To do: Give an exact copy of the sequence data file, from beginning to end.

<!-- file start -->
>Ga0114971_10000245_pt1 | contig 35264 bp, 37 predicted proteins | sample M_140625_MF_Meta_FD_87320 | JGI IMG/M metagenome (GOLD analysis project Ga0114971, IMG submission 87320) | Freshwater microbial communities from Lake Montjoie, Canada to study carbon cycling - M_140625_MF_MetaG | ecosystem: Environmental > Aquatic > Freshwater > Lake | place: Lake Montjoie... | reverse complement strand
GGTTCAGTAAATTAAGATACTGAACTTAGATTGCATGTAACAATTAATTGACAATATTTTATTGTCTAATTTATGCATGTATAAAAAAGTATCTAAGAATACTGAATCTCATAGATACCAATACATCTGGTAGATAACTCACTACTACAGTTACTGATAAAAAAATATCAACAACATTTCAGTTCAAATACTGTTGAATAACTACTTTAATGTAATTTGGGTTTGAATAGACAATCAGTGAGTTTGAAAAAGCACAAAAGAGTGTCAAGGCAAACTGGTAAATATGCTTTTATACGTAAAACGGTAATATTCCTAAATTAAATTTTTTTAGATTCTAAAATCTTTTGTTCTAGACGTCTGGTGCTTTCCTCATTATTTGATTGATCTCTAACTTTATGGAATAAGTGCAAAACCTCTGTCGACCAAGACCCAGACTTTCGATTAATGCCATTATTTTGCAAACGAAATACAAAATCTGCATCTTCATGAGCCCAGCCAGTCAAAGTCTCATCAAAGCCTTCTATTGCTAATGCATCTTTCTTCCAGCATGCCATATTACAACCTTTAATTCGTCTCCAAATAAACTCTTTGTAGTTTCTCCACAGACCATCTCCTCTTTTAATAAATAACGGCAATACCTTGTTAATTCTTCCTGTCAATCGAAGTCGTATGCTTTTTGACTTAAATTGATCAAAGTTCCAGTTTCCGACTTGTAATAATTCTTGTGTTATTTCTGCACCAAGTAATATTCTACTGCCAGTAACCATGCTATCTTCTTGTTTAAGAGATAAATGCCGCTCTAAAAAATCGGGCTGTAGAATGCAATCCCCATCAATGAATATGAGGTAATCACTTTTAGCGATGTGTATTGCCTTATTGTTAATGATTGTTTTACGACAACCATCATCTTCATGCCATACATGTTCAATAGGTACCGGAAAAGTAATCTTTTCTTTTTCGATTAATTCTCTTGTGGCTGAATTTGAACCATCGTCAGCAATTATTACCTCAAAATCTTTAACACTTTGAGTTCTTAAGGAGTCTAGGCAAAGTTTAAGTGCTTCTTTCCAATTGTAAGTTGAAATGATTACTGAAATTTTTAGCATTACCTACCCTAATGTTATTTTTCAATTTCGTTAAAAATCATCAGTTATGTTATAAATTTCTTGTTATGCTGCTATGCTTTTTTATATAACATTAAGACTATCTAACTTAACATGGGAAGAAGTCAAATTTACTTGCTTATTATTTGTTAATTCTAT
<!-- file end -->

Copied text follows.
>Ga0114971_10000245_pt1 | contig 35264 bp, 37 predicted proteins | sample M_140625_MF_Meta_FD_87320 | JGI IMG/M metagenome (GOLD analysis project Ga0114971, IMG submission 87320) | Freshwater microbial communities from Lake Montjoie, Canada to study carbon cycling - M_140625_MF_MetaG | ecosystem: Environmental > Aquatic > Freshwater > Lake | place: Lake Montjoie... | reverse complement strand
GGTTCAGTAAATTAAGATACTGAACTTAGATTGCATGTAACAATTAATTGACAATATTTTATTGTCTAATTTATGCATGTATAAAAAAGTATCTAAGAATACTGAATCTCATAGATACCAATACATCTGGTAGATAACTCACTACTACAGTTACTGATAAAAAAATATCAACAACATTTCAGTTCAAATACTGTTGAATAACTACTTTAATGTAATTTGGGTTTGAATAGACAATCAGTGAGTTTGAAAAAGCACAAAAGAGTGTCAAGGCAAACTGGTAAATATGCTTTTATACGTAAAACGGTAATATTCCTAAATTAAATTTTTTTAGATTCTAAAATCTTTTGTTCTAGACGTCTGGTGCTTTCCTCATTATTTGATTGATCTCTAACTTTATGGAATAAGTGCAAAACCTCTGTCGACCAAGACCCAGACTTTCGATTAATGCCATTATTTTGCAAACGAAATACAAAATCTGCATCTTCATGAGCCCAGCCAGTCAAAGTCTCATCAAAGCCTTCTATTGCTAATGCATCTTTCTTCCAGCATGCCATATTACAACCTTTAATTCGTCTCCAAATAAACTCTTTGTAGTTTCTCCACAGACCATCTCCTCTTTTAATAAATAACGGCAATACCTTGTTAATTCTTCCTGTCAATCGAAGTCGTATGCTTTTTGACTTAAATTGATCAAAGTTCCAGTTTCCGACTTGTAATAATTCTTGTGTTATTTCTGCACCAAGTAATATTCTACTGCCAGTAACCATGCTATCTTCTTGTTTAAGAGATAAATGCCGCTCTAAAAAATCGGGCTGTAGAATGCAATCCCCATCAATGAATATGAGGTAATCACTTTTAGCGATGTGTATTGCCTTATTGTTAATGATTGTTTTACGACAACCATCATCTTCATGCCATACATGTTCAATAGGTACCGGAAAAGTAATCTTTTCTTTTTCGATTAATTCTCTTGTGGCTGAATTTGAACCATCGTCAGCAATTATTACCTCAAAATCTTTAACACTTTGAGTTCTTAAGGAGTCTAGGCAAAGTTTAAGTGCTTCTTTCCAATTGTAAGTTGAAATGATTACTGAAATTTTTAGCATTACCTACCCTAATGTTATTTTTCAATTTCGTTAAAAATCATCAGTTATGTTATAAATTTCTTGTTATGCTGCTATGCTTTTTTATATAACATTAAGACTATCTAACTTAACATGGGAAGAAGTCAAATTTACTTGCTTATTATTTGTTAATTCTAT